LONDON — It was Europe’s most deadly sporting disaster since a stand collapsed at the Circus Maximus in 140AD.
A horrific crush at a soccer match inside Hillsborough stadium in 1989 killed 96 Liverpool fans. Among them were 37 teenagers. More than 50 children lost a parent.
Almost all of those who died suffered compression asphyxia after police officers took the calamitous decision to throw open a gate to the stadium, forcing thousands of fans into an area that was sealed off by high steel fences.
A few minutes after the devastating crush had forced the last breaths from dozens of young bodies, Sheffield police officers started covering up their fatal mistakes with a series of callous lies apparently designed to shift the blame to the victims.
The BBC was informed that fans without tickets had smashed open the gate causing the crush while the bodies were still being pulled out of the tangle.
Those lies were embellished over the following days with sickening fabrications published by The Sun that alleged drunken Liverpool fans were looting corpses, urinating on the officials, and deliberately stopping the emergency services from saving lives.
Almost 30 years later, a jury finally ruled on Tuesday that it was the police who were responsible for the “unlawful deaths”—not the fans.
The Crown Prosecution Service will now decide whether to bring criminal charges against the retired officers whose mistakes led to the deaths of 96 people.
Prime Minister Margaret Thatcher had chosen not to welcome similar, but less explosive, findings in a report in 1991, allowing those responsible to evade justice and keep their jobs.
Seven years after the disaster, Sir Bernard Ingham, Thatcher’s loyal former spokesman, wrote to the friend of a victim who was still seeking justice and told him to get over it. “After all, who if not the tanked up yobs… caused the disaster?” he wrote.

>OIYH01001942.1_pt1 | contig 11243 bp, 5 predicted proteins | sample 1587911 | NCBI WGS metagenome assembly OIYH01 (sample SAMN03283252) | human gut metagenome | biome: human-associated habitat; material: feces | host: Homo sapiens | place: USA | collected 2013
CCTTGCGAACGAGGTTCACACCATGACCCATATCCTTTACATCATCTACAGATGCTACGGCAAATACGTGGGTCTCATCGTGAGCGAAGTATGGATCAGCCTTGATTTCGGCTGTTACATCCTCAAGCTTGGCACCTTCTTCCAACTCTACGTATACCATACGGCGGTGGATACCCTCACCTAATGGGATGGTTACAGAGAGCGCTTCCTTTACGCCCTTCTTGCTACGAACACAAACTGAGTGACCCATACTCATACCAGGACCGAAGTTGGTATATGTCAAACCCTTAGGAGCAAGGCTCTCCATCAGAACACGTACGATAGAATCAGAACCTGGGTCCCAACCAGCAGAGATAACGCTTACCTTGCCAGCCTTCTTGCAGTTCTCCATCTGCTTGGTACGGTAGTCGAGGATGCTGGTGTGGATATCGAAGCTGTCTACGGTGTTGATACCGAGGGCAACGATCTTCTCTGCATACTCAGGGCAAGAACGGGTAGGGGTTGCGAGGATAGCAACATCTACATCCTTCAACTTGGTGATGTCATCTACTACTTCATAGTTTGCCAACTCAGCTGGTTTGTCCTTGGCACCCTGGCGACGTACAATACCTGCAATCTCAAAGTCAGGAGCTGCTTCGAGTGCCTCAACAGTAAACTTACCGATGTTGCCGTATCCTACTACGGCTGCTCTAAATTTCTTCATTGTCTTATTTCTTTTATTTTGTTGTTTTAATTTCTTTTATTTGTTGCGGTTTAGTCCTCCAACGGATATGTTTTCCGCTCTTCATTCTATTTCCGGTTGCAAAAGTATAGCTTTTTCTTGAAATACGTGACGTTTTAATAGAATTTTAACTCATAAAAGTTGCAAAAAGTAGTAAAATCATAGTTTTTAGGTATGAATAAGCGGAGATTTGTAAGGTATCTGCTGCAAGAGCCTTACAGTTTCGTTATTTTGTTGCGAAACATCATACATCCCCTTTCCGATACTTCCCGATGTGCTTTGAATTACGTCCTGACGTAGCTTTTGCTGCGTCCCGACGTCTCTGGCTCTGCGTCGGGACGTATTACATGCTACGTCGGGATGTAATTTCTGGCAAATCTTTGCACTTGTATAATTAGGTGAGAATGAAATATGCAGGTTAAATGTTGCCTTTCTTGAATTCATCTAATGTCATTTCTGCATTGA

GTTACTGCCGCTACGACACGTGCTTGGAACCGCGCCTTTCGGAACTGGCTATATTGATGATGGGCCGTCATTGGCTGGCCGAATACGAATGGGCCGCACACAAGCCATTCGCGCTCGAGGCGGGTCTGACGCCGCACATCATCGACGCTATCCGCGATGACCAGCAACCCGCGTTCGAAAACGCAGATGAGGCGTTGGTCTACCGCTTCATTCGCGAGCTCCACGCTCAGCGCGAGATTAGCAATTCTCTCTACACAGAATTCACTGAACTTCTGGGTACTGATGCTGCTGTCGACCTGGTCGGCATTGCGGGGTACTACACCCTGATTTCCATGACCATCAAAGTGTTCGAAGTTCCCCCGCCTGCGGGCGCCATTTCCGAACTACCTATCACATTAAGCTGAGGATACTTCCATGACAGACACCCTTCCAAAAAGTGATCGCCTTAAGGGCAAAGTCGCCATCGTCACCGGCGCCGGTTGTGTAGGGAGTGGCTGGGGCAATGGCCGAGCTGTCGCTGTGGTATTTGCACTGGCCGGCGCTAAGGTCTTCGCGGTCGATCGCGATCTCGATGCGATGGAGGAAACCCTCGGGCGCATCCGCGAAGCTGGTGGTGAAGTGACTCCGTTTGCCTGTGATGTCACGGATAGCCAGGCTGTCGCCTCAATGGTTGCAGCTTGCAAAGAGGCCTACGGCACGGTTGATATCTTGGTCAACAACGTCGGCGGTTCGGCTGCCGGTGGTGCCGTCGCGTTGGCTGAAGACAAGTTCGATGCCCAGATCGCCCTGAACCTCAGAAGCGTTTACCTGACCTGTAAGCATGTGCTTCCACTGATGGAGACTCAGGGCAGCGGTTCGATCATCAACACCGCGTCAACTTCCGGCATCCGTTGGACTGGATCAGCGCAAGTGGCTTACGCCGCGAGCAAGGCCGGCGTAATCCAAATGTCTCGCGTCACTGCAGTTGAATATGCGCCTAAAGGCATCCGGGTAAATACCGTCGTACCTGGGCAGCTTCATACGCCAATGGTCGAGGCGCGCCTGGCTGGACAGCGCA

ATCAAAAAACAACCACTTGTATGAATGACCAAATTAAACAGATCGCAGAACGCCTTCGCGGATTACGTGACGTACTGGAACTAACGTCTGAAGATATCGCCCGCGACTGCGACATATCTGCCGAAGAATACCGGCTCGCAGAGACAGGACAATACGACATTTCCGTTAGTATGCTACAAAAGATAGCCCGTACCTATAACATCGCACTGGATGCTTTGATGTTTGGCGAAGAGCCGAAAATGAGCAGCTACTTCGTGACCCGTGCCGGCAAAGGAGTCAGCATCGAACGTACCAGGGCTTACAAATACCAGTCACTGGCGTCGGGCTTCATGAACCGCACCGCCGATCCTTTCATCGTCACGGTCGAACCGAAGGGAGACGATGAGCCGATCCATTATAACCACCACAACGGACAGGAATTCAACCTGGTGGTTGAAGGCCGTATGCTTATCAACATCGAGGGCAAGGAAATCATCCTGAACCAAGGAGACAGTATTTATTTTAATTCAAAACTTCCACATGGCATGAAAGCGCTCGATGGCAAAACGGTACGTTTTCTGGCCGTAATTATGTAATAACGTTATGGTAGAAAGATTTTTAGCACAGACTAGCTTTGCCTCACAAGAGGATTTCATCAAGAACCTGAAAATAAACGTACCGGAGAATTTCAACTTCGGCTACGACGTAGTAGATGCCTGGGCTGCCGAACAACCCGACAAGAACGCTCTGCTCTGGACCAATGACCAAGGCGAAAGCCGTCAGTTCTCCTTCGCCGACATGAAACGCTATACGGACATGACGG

In late ’80s Britain, which was scarred by rioting, police brutality and hooliganism, football fans were easy scapegoats. It’s no surprise that the government sided with the South Yorkshire Police—the same force that brutally put down a miners’ strike at the Battle of Orgreave a few years earlier.
These pervasive myths about the victims survived into the 21st century.
He was forced to apologize after claiming there was “no excuse for Liverpool’s failure to acknowledge, even to this day, the part played in the disaster by drunken fans at the back of the crowd who mindlessly tried to fight their way into the ground.”
Johnson’s poisonous claims were part of a larger attack on Liverpudlians, who he claimed have a “deeply unattractive psyche” which leads them to “wallow” in misery.
It was certainly true that the city of Liverpool refused to move on. An enthusiastically enforced boycott against The Sun newspaper for printing the false allegations against fans remains in place 27 years later.
It was that refusal to give up and the sheer determination to clear the names of the 24,000 Liverpool fans who attended that FA Cup semifinal that forced the government to hold the current inquest. After two years—the longest jury case in British history—they have finally won justice for the fallen.